“Quite honestly, if it wasn’t for this program, I might not be here and be feeding the worms instead. I no longer spend any time in hospital, nor do I spend any time in jail because there’s no need for me to do crime to get my heroin because the heroin is provided.”

— David Napio, a client at the Crosstown Clinic in the Downtown Eastside, where he is able to inject diacetylmorphine, which is more commonly known as prescription heroin.

David Napio at Crosstown Clinic in Downtown Eastside. Photo Dan Toulgoet

“We fundamentally need every jurisdiction to be taking significant action to solve a global crisis. The way we look at in Vancouver is we do have a role to play in managing our own emissions. We also have lots of evidence of where we’re figuring out successful approaches, and those get picked up in different forms by other jurisdictions around the world. So we think there’s sort of an add-on effect from the work we’re doing, and it justifies it, as well.”

— Matt Horne, the city’s climate change policy manager, on critics saying Vancouver’s efforts to fight climate change won’t have an effect until countries like China and India make efforts to cut pollution.


“Here’s the deal, we’re 115 square kilometres between Boundary Road and the University Endowment Lands — 115 kilometres against the globe’s 510.1 million square kilometres. So we really have to be careful about what we do to move the needle in impacting the planet, and what we can do in the next few months. There’s much in this climate action plan which is positive and sensible that I support, but I am very concerned about the timing of this and the financial implications for a city that’s health and well-being is seriously under stress.”

— NPA Coun. Colleen Hardwick on the city’s “climate emergency action plan”

“I’m flabbergasted that we would delay this. I think it’s a huge mistake. It sends the wrong signal. If we can’t even get a pilot project off the ground, how can anybody have any faith we’re going to do anything to help those who are not afforded the opportunities [in this city]?”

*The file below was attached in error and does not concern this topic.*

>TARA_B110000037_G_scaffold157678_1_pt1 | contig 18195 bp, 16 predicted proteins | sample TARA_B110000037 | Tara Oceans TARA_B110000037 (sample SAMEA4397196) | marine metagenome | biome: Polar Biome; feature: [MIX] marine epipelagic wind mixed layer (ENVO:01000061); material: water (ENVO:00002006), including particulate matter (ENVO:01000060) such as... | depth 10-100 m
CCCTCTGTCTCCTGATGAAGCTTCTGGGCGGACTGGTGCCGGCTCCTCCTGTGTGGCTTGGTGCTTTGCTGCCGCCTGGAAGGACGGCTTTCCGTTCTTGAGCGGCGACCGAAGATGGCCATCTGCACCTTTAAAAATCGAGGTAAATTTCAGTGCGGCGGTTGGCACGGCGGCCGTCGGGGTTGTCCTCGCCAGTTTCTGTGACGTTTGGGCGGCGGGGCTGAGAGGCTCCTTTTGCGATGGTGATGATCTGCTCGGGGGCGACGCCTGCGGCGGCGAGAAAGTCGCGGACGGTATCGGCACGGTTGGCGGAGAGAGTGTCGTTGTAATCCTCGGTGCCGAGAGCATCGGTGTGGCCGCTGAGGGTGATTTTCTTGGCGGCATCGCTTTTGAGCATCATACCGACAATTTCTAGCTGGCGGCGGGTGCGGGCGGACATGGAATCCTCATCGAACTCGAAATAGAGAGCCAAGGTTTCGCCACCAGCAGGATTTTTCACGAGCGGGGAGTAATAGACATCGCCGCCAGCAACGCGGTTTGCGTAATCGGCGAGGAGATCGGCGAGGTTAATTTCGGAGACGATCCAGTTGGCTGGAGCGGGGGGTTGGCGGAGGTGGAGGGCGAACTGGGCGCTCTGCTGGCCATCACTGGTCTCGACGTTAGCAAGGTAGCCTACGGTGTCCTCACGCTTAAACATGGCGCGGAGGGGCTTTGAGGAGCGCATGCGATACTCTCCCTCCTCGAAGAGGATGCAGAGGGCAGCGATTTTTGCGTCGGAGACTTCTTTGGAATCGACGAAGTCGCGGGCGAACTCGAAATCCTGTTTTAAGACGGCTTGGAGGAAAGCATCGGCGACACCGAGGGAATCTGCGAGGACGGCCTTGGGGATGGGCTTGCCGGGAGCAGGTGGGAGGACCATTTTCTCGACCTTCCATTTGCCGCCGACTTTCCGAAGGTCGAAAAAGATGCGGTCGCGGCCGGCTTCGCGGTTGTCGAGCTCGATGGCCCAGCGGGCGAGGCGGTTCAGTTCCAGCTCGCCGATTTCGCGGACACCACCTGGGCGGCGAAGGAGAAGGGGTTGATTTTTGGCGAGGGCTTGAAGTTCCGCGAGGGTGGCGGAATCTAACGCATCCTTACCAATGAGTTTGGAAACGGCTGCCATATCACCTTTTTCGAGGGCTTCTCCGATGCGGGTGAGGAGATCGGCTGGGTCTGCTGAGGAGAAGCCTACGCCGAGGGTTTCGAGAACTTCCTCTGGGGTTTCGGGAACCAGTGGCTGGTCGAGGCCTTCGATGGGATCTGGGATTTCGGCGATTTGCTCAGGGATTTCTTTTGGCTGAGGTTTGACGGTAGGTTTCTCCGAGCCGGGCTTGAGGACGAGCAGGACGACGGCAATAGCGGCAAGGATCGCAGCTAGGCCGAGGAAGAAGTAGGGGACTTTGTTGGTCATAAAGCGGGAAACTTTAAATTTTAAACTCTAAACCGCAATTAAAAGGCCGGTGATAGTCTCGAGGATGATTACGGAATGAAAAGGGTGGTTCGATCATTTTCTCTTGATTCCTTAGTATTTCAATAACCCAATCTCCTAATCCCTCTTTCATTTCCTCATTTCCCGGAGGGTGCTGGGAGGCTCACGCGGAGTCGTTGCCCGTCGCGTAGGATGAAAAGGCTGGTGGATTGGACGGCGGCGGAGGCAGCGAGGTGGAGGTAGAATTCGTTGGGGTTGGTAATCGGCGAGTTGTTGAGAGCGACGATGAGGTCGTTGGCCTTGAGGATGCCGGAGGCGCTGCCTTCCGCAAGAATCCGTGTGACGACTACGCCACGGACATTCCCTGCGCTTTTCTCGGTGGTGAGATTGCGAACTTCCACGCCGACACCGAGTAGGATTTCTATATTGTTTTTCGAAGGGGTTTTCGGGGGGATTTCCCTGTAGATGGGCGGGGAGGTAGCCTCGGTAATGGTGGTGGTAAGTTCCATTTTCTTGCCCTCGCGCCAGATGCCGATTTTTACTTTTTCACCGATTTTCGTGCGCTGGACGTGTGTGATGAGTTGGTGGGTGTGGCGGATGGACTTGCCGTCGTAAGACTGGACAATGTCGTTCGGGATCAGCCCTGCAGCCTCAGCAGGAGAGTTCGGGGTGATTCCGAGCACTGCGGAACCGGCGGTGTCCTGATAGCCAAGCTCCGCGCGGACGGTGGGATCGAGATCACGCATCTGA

— Vancouver Mayor Kennedy Stewart on council’s rejection of his “Making Home” housing proposal, which he said was a “defining moment” in council’s four-year term.

Mayor Kennedy Stewart. File photo Dan Toulgoet

“I went up there with trepidation, fearing that I would be encountering people chasing me down the alley and garbage all over the place. I encountered a nice park full of more strollers than I’ve ever seen in my life and a bunch of happy families and children playing. I didn’t see any garbage, even in the alleys. When this site opens, the people in the neighbourhood will see that it’s helping and they’ll hopefully calm down a little bit.”

— COPE Coun. Jean Swanson on controversial proposal to open drug injection site on Seymour Street near Yaletown.

“I feel like I’m in a good place. I will continue to operate and represent the voters that voted for me. I have had a lot of support over the last few weeks from every type of organization, and people from every political party saying that they want to continue to see my voice at city hall.”

— Green Party Coun. Michael Wiebe on facing a court challenge regarding his vote on the city’s temporary patio program.

“This is our time to be kind, to be calm and to be safe.”

— Dr. Bonnie Henry, provincial health officer.

Thanks for reading. We’ll see you in 2021. Maybe even in person.